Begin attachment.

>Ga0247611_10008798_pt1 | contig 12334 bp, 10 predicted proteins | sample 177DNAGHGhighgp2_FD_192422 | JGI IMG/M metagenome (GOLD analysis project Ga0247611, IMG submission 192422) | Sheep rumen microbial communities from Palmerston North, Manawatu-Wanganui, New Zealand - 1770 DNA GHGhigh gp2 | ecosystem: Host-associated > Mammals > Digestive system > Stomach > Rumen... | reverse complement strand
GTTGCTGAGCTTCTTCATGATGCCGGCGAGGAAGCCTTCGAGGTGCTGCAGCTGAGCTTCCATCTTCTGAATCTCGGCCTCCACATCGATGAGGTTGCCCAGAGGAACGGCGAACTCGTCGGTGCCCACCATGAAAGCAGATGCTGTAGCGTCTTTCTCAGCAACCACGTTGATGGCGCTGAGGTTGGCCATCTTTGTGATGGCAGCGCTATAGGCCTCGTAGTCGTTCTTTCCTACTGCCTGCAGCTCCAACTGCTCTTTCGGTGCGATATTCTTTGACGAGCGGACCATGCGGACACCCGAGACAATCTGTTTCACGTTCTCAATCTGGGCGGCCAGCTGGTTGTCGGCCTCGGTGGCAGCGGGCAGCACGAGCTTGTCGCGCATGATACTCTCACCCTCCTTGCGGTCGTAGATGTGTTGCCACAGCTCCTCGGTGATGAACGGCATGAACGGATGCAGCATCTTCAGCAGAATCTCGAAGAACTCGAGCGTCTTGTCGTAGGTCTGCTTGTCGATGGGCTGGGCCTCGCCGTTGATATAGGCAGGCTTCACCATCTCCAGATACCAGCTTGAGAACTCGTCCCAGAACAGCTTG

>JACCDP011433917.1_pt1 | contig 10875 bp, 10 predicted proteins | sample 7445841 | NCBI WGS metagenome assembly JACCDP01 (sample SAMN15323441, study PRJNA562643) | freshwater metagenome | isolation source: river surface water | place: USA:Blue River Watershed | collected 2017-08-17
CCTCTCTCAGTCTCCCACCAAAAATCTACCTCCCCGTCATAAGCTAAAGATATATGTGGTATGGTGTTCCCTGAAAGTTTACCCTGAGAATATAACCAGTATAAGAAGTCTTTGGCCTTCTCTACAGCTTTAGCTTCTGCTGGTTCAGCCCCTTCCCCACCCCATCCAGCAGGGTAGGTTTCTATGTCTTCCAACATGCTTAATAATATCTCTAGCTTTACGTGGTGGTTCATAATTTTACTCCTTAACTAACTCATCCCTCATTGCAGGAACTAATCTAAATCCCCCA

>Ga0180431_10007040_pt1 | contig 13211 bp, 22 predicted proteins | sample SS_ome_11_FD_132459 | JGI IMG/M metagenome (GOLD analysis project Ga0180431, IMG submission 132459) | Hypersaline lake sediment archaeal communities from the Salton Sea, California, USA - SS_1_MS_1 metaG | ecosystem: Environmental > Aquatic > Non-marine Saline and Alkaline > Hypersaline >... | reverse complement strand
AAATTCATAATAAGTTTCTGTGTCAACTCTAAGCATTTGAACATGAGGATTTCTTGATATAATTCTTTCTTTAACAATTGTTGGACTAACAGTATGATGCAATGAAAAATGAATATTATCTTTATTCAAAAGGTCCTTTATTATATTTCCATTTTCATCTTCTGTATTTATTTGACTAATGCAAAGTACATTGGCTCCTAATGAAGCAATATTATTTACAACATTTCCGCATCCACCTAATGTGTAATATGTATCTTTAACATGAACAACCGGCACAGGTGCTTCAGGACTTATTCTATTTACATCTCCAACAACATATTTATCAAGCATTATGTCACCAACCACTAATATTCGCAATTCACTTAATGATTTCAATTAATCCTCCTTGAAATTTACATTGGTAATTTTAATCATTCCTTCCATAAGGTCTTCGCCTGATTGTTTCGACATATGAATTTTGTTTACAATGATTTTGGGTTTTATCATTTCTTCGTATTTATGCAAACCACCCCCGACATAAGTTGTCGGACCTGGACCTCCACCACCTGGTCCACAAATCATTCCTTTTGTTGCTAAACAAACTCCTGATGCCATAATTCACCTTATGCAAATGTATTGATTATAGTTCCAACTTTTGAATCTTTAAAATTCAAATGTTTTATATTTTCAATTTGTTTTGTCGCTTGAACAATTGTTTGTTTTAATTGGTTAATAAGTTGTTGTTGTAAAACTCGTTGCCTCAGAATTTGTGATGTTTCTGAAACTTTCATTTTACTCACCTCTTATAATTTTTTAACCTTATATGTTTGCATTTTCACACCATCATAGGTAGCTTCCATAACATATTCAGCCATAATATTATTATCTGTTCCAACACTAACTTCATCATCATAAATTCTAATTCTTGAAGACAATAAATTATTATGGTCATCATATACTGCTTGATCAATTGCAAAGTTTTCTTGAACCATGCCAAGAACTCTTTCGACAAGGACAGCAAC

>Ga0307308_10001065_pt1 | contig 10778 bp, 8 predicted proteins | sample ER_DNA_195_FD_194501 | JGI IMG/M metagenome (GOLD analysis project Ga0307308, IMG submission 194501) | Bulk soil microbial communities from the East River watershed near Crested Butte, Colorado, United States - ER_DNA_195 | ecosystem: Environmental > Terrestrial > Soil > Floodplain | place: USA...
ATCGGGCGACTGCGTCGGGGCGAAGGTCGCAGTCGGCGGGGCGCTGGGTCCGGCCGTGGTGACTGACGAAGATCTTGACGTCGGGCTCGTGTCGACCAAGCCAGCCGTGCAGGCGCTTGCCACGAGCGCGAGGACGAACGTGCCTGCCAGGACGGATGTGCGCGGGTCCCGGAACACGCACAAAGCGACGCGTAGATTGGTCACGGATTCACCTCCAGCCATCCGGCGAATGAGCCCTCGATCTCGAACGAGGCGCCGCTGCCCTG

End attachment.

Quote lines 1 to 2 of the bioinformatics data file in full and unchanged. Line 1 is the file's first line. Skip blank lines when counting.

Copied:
>Ga0247611_10008798_pt1 | contig 12334 bp, 10 predicted proteins | sample 177DNAGHGhighgp2_FD_192422 | JGI IMG/M metagenome (GOLD analysis project Ga0247611, IMG submission 192422) | Sheep rumen microbial communities from Palmerston North, Manawatu-Wanganui, New Zealand - 1770 DNA GHGhigh gp2 | ecosystem: Host-associated > Mammals > Digestive system > Stomach > Rumen... | reverse complement strand
GTTGCTGAGCTTCTTCATGATGCCGGCGAGGAAGCCTTCGAGGTGCTGCAGCTGAGCTTCCATCTTCTGAATCTCGGCCTCCACATCGATGAGGTTGCCCAGAGGAACGGCGAACTCGTCGGTGCCCACCATGAAAGCAGATGCTGTAGCGTCTTTCTCAGCAACCACGTTGATGGCGCTGAGGTTGGCCATCTTTGTGATGGCAGCGCTATAGGCCTCGTAGTCGTTCTTTCCTACTGCCTGCAGCTCCAACTGCTCTTTCGGTGCGATATTCTTTGACGAGCGGACCATGCGGACACCCGAGACAATCTGTTTCACGTTCTCAATCTGGGCGGCCAGCTGGTTGTCGGCCTCGGTGGCAGCGGGCAGCACGAGCTTGTCGCGCATGATACTCTCACCCTCCTTGCGGTCGTAGATGTGTTGCCACAGCTCCTCGGTGATGAACGGCATGAACGGATGCAGCATCTTCAGCAGAATCTCGAAGAACTCGAGCGTCTTGTCGTAGGTCTGCTTGTCGATGGGCTGGGCCTCGCCGTTGATATAGGCAGGCTTCACCATCTCCAGATACCAGCTTGAGAACTCGTCCCAGAACAGCTTG